'Such propositions are revolutionary. Most of what we have called formal education has been intended to imprint on the human mind all of the information that we might need. Education is geared toward information storage. Today that is neither possible nor necessary. Rather, humankind needs to be taught how to process information that is stored through technology. Education needs to be geared toward the handling of data rather than the accumulation of data. And education knows not how to adapt to that process." 2
Berlo thinks that education can't adapt. I believe it must, or we can't survive. That is why it is necessary to challenge educators to join with the communicators, in developing ways to help people cope with the information/communications explosion that is profoundly rattling humankind today. If we don't, we might as well close up shop because all of our ministries and services are only band-aids offered to a world that is having a heart attack.
We as Christians and specifically (but not exclusively) we who are sisters, can have a great deal of influence on meeting this problem. Of all the groups in the Church, sisters have perhaps grasped best the dilemma of being a Christian in today's world. They have also used their influence and power to change structures and institutions, to make them more responsive to people's needs. This can be seen in education, health care, welfare services, pastoral care; there is no reason why sisters can't do the same in communications, once the problem is explained and a challenge extended. So, what must we do?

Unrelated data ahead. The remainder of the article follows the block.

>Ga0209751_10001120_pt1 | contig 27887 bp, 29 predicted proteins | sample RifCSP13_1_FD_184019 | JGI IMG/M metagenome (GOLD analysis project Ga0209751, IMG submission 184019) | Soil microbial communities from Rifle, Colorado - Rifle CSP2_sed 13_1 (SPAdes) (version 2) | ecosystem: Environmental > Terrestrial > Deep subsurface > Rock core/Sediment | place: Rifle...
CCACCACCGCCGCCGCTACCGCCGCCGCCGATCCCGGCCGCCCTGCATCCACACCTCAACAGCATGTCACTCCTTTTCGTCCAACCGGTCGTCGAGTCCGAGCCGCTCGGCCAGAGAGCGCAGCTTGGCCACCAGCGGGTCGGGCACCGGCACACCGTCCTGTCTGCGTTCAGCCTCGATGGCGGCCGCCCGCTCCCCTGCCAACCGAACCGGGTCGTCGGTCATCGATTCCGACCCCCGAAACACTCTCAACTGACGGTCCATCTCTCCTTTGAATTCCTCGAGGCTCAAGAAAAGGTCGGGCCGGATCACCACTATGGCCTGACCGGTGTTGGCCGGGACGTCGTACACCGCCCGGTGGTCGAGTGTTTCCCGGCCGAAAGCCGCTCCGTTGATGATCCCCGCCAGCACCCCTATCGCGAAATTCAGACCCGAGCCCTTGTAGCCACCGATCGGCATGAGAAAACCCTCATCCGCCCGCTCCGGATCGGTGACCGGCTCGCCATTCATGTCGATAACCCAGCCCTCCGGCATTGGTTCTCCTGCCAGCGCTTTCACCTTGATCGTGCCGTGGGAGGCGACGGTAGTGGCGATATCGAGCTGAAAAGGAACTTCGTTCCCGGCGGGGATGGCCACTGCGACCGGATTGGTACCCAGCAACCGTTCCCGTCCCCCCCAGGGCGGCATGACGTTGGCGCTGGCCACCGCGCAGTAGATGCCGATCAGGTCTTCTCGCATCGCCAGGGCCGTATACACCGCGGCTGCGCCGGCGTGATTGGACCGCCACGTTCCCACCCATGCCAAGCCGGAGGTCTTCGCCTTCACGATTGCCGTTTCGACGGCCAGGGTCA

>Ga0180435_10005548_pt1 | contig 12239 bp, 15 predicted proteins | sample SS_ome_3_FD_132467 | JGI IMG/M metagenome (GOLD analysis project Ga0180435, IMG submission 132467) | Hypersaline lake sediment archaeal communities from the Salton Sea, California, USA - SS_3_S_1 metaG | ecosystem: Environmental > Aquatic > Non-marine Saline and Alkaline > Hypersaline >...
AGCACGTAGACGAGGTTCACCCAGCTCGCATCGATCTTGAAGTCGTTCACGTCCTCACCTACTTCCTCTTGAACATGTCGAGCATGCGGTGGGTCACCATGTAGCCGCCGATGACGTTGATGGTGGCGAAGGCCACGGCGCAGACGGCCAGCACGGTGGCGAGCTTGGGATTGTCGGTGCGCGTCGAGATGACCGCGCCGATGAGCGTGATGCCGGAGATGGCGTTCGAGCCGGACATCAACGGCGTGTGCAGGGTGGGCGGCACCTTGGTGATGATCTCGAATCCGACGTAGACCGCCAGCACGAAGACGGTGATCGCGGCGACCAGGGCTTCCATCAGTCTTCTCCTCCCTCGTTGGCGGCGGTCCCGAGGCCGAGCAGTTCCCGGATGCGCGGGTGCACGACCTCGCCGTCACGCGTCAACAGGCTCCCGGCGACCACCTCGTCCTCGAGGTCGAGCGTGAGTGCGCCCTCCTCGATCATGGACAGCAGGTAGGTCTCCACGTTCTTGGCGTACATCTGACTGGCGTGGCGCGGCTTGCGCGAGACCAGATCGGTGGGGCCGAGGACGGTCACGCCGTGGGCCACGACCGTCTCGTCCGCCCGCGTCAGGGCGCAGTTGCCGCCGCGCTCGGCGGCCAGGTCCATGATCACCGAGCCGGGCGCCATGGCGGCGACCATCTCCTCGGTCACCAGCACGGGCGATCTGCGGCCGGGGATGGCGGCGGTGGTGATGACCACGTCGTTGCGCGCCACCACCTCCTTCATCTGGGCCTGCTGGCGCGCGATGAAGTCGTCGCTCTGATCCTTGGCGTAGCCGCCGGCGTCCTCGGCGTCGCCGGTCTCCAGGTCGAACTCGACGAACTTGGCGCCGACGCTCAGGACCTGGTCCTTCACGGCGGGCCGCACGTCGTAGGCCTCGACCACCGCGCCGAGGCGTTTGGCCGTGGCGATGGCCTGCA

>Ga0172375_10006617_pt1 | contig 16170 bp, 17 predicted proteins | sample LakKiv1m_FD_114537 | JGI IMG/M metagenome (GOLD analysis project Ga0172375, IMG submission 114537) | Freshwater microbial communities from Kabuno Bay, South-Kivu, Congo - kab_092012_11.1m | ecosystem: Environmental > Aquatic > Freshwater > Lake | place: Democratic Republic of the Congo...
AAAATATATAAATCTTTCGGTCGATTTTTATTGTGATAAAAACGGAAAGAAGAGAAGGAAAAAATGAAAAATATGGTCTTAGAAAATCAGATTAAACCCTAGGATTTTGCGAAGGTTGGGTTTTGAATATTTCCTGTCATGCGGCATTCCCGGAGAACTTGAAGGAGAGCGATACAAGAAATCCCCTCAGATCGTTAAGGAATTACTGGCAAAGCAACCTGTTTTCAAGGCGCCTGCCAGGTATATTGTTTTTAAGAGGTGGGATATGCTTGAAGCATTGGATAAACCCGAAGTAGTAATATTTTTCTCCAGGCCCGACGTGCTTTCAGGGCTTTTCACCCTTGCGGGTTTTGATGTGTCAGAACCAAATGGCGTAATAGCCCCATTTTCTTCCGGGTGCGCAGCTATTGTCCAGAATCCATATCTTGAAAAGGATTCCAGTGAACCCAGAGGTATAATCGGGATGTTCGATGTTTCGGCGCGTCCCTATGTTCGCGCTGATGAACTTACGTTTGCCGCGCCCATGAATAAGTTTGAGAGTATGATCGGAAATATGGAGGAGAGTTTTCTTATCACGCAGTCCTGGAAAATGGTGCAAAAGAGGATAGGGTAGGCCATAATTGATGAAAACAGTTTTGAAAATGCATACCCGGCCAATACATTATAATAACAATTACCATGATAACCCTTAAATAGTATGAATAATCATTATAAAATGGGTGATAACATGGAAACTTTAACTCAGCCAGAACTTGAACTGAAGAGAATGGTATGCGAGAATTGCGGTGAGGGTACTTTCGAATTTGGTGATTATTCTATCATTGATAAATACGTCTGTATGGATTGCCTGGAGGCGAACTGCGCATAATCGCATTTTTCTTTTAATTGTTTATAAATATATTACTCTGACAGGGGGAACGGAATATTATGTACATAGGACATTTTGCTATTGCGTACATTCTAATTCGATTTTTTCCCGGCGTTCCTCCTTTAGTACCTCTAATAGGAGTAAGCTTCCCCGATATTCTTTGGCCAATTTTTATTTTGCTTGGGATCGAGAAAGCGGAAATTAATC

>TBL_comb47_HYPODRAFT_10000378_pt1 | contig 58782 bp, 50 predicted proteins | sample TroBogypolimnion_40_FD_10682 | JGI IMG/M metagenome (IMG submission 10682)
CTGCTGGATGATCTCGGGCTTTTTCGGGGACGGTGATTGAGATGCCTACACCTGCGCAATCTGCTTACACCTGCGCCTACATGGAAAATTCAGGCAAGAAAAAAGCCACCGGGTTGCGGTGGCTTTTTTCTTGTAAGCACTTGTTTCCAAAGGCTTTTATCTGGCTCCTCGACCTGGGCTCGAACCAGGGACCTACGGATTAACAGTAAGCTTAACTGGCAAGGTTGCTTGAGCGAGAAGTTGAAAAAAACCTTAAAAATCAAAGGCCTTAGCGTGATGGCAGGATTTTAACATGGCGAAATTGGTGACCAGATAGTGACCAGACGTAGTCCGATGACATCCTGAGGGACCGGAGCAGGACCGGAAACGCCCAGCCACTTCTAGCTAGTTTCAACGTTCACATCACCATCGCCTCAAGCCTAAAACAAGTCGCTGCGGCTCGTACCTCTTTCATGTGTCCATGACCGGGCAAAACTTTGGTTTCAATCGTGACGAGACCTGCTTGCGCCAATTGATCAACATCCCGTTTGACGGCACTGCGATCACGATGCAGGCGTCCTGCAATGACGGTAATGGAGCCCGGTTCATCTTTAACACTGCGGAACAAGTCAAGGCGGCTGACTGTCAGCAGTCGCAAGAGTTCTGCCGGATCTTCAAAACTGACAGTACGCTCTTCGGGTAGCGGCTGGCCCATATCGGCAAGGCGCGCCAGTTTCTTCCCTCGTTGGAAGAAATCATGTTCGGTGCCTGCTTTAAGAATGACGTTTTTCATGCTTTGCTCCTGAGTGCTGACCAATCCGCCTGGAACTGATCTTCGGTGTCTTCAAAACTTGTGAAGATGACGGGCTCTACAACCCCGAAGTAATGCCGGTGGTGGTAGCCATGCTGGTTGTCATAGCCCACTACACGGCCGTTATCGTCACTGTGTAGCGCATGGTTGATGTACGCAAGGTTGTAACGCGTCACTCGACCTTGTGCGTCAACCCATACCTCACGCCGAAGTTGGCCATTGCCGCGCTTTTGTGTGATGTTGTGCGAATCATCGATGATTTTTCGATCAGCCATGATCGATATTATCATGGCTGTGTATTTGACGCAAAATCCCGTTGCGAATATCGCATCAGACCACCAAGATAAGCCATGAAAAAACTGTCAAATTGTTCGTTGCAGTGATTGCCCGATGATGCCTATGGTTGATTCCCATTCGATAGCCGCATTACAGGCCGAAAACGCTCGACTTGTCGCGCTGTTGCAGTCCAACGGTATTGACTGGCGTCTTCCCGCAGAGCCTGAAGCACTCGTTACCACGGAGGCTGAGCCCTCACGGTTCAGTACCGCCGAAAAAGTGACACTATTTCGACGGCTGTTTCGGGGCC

First, we must recognize communications as an issue and area of concern for sisters in every ministry. Every sister is a communicator. Some more than others because of their special gifts. But in every ministry sisters are called on to transmit values, speak out for justice, listen to those in need, share the story of the One who gives life to the world.
Every day sisters use and are affected by the media --not only television, newspapers and films but telephones, satellites and computers. The world is no longer separated by space and time. To minister in such a world means to be a communicator, to know and use communications skills, to be aware of the impact of media on those we serve.
In a follow-up to the communications document for Vatican II, the 1971 Pastoral Instruction on the Media notes, "If religious.. .wish to be part of modern life and also be at all effective in their apostolate they should know how the media work upon the fabric of society... Indeed, without this knowledge, an effective apostolate is impossible in a society which is increasingly conditioned by the media."3
Secondly, sisters who recognize communications as an issue will try to become informed about how it affects their work and those they work with, whether in education, health care, community organizing or almost any other arena.